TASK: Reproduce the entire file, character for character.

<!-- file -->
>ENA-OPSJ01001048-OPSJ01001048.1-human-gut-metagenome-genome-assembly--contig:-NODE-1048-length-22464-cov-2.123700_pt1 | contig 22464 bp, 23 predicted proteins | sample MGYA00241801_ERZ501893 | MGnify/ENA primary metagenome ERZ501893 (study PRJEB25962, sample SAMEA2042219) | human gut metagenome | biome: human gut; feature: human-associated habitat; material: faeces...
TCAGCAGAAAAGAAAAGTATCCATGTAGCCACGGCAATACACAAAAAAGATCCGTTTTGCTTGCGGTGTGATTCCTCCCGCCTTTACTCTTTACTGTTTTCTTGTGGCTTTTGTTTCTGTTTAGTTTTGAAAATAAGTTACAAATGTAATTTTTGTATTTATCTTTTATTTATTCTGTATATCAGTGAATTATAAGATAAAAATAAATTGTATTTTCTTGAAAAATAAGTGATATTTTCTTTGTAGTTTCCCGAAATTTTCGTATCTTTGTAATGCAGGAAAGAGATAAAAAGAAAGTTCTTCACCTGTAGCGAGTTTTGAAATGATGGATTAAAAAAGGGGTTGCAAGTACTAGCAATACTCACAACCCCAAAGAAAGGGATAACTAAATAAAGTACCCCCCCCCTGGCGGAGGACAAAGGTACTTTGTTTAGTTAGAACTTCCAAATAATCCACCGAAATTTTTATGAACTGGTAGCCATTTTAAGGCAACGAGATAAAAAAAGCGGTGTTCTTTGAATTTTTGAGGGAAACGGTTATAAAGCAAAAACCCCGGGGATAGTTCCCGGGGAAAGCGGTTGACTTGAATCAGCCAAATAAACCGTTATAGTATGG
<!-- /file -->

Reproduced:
>ENA-OPSJ01001048-OPSJ01001048.1-human-gut-metagenome-genome-assembly--contig:-NODE-1048-length-22464-cov-2.123700_pt1 | contig 22464 bp, 23 predicted proteins | sample MGYA00241801_ERZ501893 | MGnify/ENA primary metagenome ERZ501893 (study PRJEB25962, sample SAMEA2042219) | human gut metagenome | biome: human gut; feature: human-associated habitat; material: faeces...
TCAGCAGAAAAGAAAAGTATCCATGTAGCCACGGCAATACACAAAAAAGATCCGTTTTGCTTGCGGTGTGATTCCTCCCGCCTTTACTCTTTACTGTTTTCTTGTGGCTTTTGTTTCTGTTTAGTTTTGAAAATAAGTTACAAATGTAATTTTTGTATTTATCTTTTATTTATTCTGTATATCAGTGAATTATAAGATAAAAATAAATTGTATTTTCTTGAAAAATAAGTGATATTTTCTTTGTAGTTTCCCGAAATTTTCGTATCTTTGTAATGCAGGAAAGAGATAAAAAGAAAGTTCTTCACCTGTAGCGAGTTTTGAAATGATGGATTAAAAAAGGGGTTGCAAGTACTAGCAATACTCACAACCCCAAAGAAAGGGATAACTAAATAAAGTACCCCCCCCCTGGCGGAGGACAAAGGTACTTTGTTTAGTTAGAACTTCCAAATAATCCACCGAAATTTTTATGAACTGGTAGCCATTTTAAGGCAACGAGATAAAAAAAGCGGTGTTCTTTGAATTTTTGAGGGAAACGGTTATAAAGCAAAAACCCCGGGGATAGTTCCCGGGGAAAGCGGTTGACTTGAATCAGCCAAATAAACCGTTATAGTATGG